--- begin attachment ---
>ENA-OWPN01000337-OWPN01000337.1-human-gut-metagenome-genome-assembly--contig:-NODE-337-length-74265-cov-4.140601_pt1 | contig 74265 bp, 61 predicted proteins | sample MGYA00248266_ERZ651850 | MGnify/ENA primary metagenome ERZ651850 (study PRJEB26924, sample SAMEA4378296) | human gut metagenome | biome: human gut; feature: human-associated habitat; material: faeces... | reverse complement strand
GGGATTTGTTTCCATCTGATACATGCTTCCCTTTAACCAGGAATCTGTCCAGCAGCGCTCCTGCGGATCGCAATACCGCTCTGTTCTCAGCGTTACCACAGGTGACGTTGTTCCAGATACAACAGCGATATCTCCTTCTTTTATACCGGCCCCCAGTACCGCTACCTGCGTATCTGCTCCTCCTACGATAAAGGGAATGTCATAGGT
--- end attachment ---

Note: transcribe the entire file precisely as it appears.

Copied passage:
>ENA-OWPN01000337-OWPN01000337.1-human-gut-metagenome-genome-assembly--contig:-NODE-337-length-74265-cov-4.140601_pt1 | contig 74265 bp, 61 predicted proteins | sample MGYA00248266_ERZ651850 | MGnify/ENA primary metagenome ERZ651850 (study PRJEB26924, sample SAMEA4378296) | human gut metagenome | biome: human gut; feature: human-associated habitat; material: faeces... | reverse complement strand
GGGATTTGTTTCCATCTGATACATGCTTCCCTTTAACCAGGAATCTGTCCAGCAGCGCTCCTGCGGATCGCAATACCGCTCTGTTCTCAGCGTTACCACAGGTGACGTTGTTCCAGATACAACAGCGATATCTCCTTCTTTTATACCGGCCCCCAGTACCGCTACCTGCGTATCTGCTCCTCCTACGATAAAGGGAATGTCATAGGT